IT departments can keep employees from using malware-infested mobile apps by creating an internal store of company-approved apps. The store can also collect feedback from users about their preferences.
We've heard it many times in many forms -- expect to be breached, expect that you've been breached, expect that you are being breached.
Disaster recovery and the cloud should be a match made in heaven. Take a function that enterprises love to hate and address it with an outsourced, efficient cloud service that makes it easier and less expensive to reach recoverable nirvana, and presto - instant success. Well, not so fast.
Disaster recovery as a service (DRaaS) is a blossoming area of DR and cloud computing. But because it's in its early days, many customers may not know exactly what to look for when shopping around.
Having successfully piloted cloud usage with SaaS applications such as CRM and ERP, many businesses are now looking to replace traditional on-site backup and disaster recovery (DR) solutions with cloud-based DR. Gartner predicts that more than 30% of midsize companies will have adopted DR in the cloud or recovery-as-a-service by 2014. That begs the question: Is your business ready to make the leap?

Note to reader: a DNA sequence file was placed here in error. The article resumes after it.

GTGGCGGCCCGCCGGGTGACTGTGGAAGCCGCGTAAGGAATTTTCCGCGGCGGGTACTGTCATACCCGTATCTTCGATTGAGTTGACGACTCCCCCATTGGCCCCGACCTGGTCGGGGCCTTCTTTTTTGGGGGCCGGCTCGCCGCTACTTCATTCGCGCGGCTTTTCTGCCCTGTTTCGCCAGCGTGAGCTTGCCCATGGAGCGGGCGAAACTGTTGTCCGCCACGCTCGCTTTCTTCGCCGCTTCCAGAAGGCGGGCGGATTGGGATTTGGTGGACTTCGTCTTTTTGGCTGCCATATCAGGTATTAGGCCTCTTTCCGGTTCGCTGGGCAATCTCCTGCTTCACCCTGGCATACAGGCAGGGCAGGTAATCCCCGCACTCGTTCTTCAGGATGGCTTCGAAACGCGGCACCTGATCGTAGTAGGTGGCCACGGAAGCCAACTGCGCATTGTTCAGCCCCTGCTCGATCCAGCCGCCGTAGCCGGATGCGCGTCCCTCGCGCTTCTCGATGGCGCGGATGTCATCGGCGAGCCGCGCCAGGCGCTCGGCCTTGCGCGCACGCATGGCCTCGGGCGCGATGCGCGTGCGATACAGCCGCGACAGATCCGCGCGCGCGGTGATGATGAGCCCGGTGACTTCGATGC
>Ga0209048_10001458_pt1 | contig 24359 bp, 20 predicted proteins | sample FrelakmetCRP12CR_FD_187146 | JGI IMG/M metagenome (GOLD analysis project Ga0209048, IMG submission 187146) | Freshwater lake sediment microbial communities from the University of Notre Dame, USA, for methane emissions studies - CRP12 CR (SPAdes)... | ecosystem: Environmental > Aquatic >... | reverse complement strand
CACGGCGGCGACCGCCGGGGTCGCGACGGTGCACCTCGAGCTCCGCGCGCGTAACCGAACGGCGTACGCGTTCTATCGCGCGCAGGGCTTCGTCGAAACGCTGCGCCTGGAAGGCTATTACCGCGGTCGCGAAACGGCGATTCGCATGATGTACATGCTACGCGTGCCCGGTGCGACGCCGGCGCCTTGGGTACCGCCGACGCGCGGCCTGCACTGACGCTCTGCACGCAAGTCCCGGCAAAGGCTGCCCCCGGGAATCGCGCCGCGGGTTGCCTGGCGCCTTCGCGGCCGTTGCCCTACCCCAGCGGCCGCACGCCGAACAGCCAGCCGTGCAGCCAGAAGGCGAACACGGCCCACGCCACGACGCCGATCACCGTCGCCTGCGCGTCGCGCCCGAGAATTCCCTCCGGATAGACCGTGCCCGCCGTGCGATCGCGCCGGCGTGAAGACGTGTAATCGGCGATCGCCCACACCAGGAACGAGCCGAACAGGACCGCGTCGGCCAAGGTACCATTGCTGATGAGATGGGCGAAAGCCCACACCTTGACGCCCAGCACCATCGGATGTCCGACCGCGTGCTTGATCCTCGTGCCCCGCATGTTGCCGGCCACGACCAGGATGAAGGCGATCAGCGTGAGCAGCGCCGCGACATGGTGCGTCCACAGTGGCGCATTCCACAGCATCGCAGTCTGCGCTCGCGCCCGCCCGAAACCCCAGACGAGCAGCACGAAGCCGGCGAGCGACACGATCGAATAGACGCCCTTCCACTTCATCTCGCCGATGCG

While the bring-your-own-device (BYOD) trend has gained momentum among enterprises, it has also plagued CIOs with a range of technical as well as cultural issues making the execution of BYOD concepts somewhat complicated.
The term Big Data is everywhere these days, there’s no doubt about it. When I meet with CIOs, big data is often named as one of the top trends shaping their IT agendas for 2012, along with cloud and mobility.
A major leadership challenge for CIOs is attracting, developing and retaining a talented, functioning, multi-generational team.
Processes are vital to organisations. They need to be treated as business assets and need to be managed and controlled. True process excellence goes further. It aligns an organisation’s entire business infrastructure — which includes people, IT, equipment and resources — to the core processes of the business.
There is no question that mobile use is on the increase. According to Telsyte, nearly 90 per cent of all mobile phone users in Australia will have a smartphone as their primary device in 2015, up from just under 50 per cent in 2011. That equates to 18.5 million smartphone users.
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